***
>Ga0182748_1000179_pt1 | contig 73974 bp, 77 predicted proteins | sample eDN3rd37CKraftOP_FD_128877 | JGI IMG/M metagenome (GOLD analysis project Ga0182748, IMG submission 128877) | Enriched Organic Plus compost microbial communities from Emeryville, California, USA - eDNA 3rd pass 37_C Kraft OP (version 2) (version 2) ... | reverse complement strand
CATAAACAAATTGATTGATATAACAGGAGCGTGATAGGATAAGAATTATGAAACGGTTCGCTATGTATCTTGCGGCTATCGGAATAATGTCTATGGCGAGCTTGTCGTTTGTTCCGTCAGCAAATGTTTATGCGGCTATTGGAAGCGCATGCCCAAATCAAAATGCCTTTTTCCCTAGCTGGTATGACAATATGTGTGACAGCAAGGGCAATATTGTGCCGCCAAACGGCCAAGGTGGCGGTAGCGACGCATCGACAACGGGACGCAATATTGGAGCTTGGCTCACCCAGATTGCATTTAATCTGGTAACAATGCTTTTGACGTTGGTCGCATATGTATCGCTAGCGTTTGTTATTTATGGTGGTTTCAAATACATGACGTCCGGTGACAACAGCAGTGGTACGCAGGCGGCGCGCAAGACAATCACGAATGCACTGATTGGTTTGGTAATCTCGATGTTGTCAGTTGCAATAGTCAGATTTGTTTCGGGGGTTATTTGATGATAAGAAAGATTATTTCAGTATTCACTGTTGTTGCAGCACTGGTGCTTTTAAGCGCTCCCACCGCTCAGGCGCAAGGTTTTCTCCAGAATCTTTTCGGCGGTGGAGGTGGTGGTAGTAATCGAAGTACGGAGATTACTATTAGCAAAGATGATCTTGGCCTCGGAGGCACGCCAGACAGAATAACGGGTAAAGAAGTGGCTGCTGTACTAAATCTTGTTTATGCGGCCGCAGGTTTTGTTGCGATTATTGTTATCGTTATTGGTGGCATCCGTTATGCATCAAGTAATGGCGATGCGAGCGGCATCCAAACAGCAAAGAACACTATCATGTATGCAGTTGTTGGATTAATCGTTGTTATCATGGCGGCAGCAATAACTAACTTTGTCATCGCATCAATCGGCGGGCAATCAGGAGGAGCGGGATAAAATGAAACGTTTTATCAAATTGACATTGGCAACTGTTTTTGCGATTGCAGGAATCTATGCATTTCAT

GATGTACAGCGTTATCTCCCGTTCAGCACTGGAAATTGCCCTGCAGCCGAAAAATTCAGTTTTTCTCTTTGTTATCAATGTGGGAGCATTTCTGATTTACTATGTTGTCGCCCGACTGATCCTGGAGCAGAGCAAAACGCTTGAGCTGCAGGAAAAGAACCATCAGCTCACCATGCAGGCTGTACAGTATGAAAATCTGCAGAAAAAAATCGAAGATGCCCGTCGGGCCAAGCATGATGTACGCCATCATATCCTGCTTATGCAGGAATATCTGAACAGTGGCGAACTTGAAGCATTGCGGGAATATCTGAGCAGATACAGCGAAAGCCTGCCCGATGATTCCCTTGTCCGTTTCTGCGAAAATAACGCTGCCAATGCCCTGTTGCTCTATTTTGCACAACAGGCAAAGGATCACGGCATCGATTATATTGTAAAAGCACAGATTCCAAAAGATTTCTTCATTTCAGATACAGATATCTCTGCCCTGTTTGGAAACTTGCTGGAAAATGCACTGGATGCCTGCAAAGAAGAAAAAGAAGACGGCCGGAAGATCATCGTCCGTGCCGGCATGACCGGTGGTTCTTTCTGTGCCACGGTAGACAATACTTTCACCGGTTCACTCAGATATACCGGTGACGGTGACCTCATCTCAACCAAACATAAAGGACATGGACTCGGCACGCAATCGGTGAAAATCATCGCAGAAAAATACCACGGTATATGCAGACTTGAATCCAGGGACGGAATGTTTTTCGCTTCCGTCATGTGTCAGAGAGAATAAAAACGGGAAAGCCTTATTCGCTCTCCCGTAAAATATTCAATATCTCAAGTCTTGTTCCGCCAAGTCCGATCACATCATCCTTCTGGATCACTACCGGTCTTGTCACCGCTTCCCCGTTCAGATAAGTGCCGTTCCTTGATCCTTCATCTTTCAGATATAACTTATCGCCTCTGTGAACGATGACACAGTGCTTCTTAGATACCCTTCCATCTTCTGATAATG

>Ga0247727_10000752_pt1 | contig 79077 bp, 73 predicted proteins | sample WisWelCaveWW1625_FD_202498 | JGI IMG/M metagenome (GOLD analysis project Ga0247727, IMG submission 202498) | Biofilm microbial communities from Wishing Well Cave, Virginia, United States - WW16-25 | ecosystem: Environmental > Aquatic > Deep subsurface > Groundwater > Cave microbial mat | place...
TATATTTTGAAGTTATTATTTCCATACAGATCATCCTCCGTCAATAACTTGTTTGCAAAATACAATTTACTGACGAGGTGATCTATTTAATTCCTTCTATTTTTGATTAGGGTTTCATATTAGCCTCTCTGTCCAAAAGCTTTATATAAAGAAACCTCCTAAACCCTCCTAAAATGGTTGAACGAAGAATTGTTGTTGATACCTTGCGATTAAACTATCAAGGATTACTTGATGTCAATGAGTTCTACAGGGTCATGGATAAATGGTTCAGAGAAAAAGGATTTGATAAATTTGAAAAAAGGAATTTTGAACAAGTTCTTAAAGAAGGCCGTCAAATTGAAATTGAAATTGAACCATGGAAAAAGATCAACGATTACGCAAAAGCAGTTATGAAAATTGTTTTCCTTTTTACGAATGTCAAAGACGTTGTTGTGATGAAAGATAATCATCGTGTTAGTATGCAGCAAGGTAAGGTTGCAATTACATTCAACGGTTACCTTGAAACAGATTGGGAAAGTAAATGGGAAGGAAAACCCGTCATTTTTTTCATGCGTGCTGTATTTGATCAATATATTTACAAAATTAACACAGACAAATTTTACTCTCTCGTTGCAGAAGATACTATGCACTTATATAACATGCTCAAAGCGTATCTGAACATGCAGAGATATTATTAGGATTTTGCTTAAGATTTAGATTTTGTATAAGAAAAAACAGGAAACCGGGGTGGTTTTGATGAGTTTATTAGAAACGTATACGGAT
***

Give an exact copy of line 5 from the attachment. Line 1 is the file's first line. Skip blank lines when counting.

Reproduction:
TATATTTTGAAGTTATTATTTCCATACAGATCATCCTCCGTCAATAACTTGTTTGCAAAATACAATTTACTGACGAGGTGATCTATTTAATTCCTTCTATTTTTGATTAGGGTTTCATATTAGCCTCTCTGTCCAAAAGCTTTATATAAAGAAACCTCCTAAACCCTCCTAAAATGGTTGAACGAAGAATTGTTGTTGATACCTTGCGATTAAACTATCAAGGATTACTTGATGTCAATGAGTTCTACAGGGTCATGGATAAATGGTTCAGAGAAAAAGGATTTGATAAATTTGAAAAAAGGAATTTTGAACAAGTTCTTAAAGAAGGCCGTCAAATTGAAATTGAAATTGAACCATGGAAAAAGATCAACGATTACGCAAAAGCAGTTATGAAAATTGTTTTCCTTTTTACGAATGTCAAAGACGTTGTTGTGATGAAAGATAATCATCGTGTTAGTATGCAGCAAGGTAAGGTTGCAATTACATTCAACGGTTACCTTGAAACAGATTGGGAAAGTAAATGGGAAGGAAAACCCGTCATTTTTTTCATGCGTGCTGTATTTGATCAATATATTTACAAAATTAACACAGACAAATTTTACTCTCTCGTTGCAGAAGATACTATGCACTTATATAACATGCTCAAAGCGTATCTGAACATGCAGAGATATTATTAGGATTTTGCTTAAGATTTAGATTTTGTATAAGAAAAAACAGGAAACCGGGGTGGTTTTGATGAGTTTATTAGAAACGTATACGGAT